When you are a newlywed, you enter into brand new territory. Your life – including your financial one – becomes connected to another person. A situation that can be very unfamiliar for anyone who is used to handling everything on their own. Since it’s a new paradigm. It’s often easy to make mistakes if you aren’t careful. If you want to make sure you don’t, it’s wise to learn about common errors people make. That way, you can take steps to avoid those situations. If you aren’t sure where to begin. Here are five personal finance missteps as newlyweds you need to avoid.
1. Not Making a Long-Term Plan Together
Whether you intend to merge your finances or keep them a bit separate, not sitting down together to make a financial plan is a big mistake. In the end, even if you’re bank accounts aren’t intertwined, a good portion of your financial life likely is connected.
Ideally, you want to have an in-depth conversation about your various joint goals. For example, planning for buying a home, securing your retirement, and even making certain large purchases often need to be discussed. That way, you can both get on the same page about saving for those goals and the overall timeline.
2. Skipping Out on Creating a Budget
While some newlyweds may feel financially flush, making them believe that a formal budget is unnecessary, skipping out on creating a budget isn’t a good idea. At a minimum, it ensures you both fully understand your new household’s expenses. Plus, it allows you to determine how much you can save toward various goals or if you can direct any extra toward high-interest debts.
If your household is a bit crash-strapped, a budget is often a necessity. It gives you a plan for handling your obligations, making it easier to properly allocate income to high-priority expenses and debt.
Ultimately, a simple budget allows you to track where your money is going, as well as identify opportunities that can better your financial situation. You can use free tools like Quicken and Personal Capital with special features to help you with your saving goals. Even if you just create something simple on a spreadsheet or in a budgeting app, that can make help you stay on target.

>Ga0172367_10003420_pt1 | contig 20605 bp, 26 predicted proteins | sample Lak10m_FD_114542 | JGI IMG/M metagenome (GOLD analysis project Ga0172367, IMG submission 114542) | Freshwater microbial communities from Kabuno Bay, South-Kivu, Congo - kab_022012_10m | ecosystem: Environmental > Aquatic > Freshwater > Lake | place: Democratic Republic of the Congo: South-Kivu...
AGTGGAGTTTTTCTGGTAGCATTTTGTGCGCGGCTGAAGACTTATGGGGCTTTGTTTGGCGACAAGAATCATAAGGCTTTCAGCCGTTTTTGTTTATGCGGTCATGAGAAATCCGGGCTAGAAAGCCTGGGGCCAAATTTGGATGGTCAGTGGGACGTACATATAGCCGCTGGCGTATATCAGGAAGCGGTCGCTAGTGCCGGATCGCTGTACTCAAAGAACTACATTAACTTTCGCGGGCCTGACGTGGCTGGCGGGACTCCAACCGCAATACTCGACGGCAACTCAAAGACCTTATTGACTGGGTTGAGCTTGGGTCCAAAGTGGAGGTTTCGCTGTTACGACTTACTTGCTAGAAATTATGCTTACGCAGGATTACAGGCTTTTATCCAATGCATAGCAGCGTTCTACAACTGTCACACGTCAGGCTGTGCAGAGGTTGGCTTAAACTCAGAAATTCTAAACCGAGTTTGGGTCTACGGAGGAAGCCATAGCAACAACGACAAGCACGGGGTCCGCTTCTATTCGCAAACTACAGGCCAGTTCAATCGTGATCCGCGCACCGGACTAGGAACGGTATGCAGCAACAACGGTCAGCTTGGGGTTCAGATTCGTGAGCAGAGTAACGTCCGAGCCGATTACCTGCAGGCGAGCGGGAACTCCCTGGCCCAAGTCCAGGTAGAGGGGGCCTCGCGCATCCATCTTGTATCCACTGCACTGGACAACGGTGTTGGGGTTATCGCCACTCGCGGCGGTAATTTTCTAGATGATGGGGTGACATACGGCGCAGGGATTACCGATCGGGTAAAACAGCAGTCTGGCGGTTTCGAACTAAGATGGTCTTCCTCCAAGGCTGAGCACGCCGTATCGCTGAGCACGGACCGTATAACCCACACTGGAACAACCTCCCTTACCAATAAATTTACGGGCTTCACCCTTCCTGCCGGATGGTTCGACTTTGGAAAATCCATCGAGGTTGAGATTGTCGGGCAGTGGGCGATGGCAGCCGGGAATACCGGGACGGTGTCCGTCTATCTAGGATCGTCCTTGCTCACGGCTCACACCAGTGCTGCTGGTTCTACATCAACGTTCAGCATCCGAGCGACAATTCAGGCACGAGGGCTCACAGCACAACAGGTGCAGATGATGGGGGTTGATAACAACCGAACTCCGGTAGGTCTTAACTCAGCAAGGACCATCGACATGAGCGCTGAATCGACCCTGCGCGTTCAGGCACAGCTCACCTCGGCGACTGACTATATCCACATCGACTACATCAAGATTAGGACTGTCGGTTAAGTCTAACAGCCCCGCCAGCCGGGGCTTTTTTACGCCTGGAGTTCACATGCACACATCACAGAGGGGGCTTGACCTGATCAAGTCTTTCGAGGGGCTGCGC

3. Assuming Your Debt Doesn’t Matter
Another issue some newlyweds have is assuming that they have plenty of time to tackle their debts. The problem with that mindset is that life can change quickly, and having debts hanging over your head can suddenly become a big issue, even if it wasn’t before.
For example, if you end up having a child, your financial life will change in a significant way almost overnight. If you don’t handle your debts before you have kids, you may suddenly find yourself struggling, a situation that wouldn’t have occurred if you tackled your debt earlier.
In many cases, couples have more disposable income when they are newlyweds than later in their lives, particularly if they plan on having children. That’s why paying off high-interest debt needs to be a priority, ensuring you are setting yourself up for long-term success.
4. Not Having an Emergency Fund
An emergency fund gives you a financial safety net, allowing you to navigate an unexpected hardship with greater ease. At some point, something you don’t anticipate is bound to occur. Whether it’s a sudden illness, layoff, car issue, or anything else, many of the things that can happen come with large price tags. If you don’t have an emergency fund, you may have no way to cover the cost, giving you no choice but to turn to debt.
Ideally, you want to start by getting at least $1,000 in the bank. After that, working your way up to three months of living expenses – then six months’ worth – is a smart move. That way, you have a solid cushion against the unexpected, ensuring you can handle a financial emergency when one arises.
5. Handing Over the Finances to One Person
While giving one spouse full reign over the household’s finances may seem like it simplifies matters, it’s never smart for anyone to be in the dark. This can create an odd imbalance in the relationship, as well as cause one partner to lack insight into the household’s situation in a way that could be detrimental.
For example, this could create an opportunity for the spouse who has control over the money to make financial decisions without consulting their partner. Since their activities will remain unseen, they may make choices that they wouldn’t if their spouse was fully aware.
On the other side, an uninformed spouse might make spending mistakes, not knowing their choice would be a problem. This is especially true if the household isn’t in good financial shape, but the uninformed spouse has been led to believe that everything is fine.
Full Visibility To Avoid Personal Finance Missteps As Newlyweds
Even if one spouse handles most of the nitty-gritty, both spouses need to be involved and have full visibility into the household’s finances. That way, everyone remains fully informed, making it easier to navigate joint decisions and stay on target with the budget.
Can you think of any other personal finance missteps as newlyweds people need to avoid? Share your thoughts in the comments below.
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